The starting point is easy enough: Get a grasp of what's natural and usual for you and what isn't; you don't have to meditate on how you're feeling—you just have to raise your general level of self-awareness. As the saying goes, the first step is admitting you have a problem. If you have a headache, for example, don't immediately brush it off with an excuse like "I'm just tired." What you need to note with any symptom is, first, is it new (I'm bleeding heavily each month and didn't in the past); then, is it recurring (the fourth headache of the week?); and is it exacerbated (I used to be bloated a day or two a month, but now it's all the time). Leah Millheiser, MD, who is an instructor of obstetrics and gynecology at Stanford University School of Medicine (and a women's reproductive health research scholar for the National Institutes of Health), says we all have our own doctor inside of us, and that's what we need to tune in to. She has found in her practice that more and more women are doing so, especially younger women, who are likely to have grown up in a climate of dialogue with their physician rather than the Doctor Knows Best tropes of the past. "Television shows such as House and Grey's Anatomy have helped educate the audience that mundane-seeming symptoms can be hugely important," Millheiser says. "Listening to your internal voice—which we all have, telling us when something is out of whack somehow—should make us all self-diagnosers. It's good to be an advocate for yourself and say, 'I think these symptoms might mean I have this condition.'" Obviously the Web has also played an important role in increasing patient advocacy, as has mass marketing by drug companies. (I can't be the only one who wishes we didn't have to hear about constipation or erectile dysfunction every night at dinnertime.) Consciousness, as we might describe listening to our bodies, is prompted by the current free flow of information. Indeed, a 2006 Consumer Reports questionnaire elicited responses from 25,184 readers about how they gathered information about a medical condition: Fifty-nine percent said they read books or articles, and 39 percent went to the Internet. Those are impressive numbers—the doctor within each of us is an increasingly well-educated specialist.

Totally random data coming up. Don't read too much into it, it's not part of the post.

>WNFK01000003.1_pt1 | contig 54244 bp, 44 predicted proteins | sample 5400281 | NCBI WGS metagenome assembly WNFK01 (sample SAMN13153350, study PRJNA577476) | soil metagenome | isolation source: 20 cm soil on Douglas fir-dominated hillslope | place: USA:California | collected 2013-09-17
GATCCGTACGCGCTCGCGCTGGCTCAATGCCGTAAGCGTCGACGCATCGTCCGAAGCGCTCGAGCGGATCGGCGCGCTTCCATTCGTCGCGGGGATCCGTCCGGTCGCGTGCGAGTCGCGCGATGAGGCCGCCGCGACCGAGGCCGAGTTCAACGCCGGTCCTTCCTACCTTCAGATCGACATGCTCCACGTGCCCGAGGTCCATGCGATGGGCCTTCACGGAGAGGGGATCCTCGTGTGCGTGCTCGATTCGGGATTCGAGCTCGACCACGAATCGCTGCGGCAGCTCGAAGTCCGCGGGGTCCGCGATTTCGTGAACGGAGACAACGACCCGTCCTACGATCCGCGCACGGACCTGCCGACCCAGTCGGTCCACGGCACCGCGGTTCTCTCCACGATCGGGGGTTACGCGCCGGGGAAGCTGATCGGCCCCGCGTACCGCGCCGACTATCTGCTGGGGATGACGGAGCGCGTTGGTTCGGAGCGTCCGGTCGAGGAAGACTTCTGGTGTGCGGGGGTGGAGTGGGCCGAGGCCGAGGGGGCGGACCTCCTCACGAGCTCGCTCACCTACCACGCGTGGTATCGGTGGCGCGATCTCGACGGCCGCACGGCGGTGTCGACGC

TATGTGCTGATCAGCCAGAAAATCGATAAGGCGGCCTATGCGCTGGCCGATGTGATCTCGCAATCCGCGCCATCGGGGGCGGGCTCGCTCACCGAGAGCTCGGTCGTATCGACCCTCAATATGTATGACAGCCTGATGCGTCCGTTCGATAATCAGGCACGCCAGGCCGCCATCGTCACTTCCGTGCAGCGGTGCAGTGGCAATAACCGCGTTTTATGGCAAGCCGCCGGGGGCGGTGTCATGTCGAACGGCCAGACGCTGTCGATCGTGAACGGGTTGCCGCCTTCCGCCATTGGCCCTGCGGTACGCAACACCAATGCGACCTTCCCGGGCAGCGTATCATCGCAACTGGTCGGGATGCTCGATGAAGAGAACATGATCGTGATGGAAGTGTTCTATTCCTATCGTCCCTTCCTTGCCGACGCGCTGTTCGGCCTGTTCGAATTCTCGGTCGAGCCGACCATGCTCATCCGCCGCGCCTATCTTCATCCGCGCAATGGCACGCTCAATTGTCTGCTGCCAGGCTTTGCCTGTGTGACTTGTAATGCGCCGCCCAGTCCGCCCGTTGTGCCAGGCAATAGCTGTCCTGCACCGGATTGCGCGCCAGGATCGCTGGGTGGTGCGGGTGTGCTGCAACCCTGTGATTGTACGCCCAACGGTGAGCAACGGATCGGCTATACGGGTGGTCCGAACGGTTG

Where things get trickier, says Millheiser, is when we leap from self-diagnosis to self-treatment. "Here's an example," she says. "A woman who has chronic yeast infections might think, It's no big deal—I work out a lot, and take yogurt for its acidophilus, or grab an over-the-counter medication. But the symptom could indicate diabetes, or an autoimmune condition, or, very worst-case scenario, HIV. So anything that's chronic or recurring or increasing in frequency needs to be brought to the attention of a physician."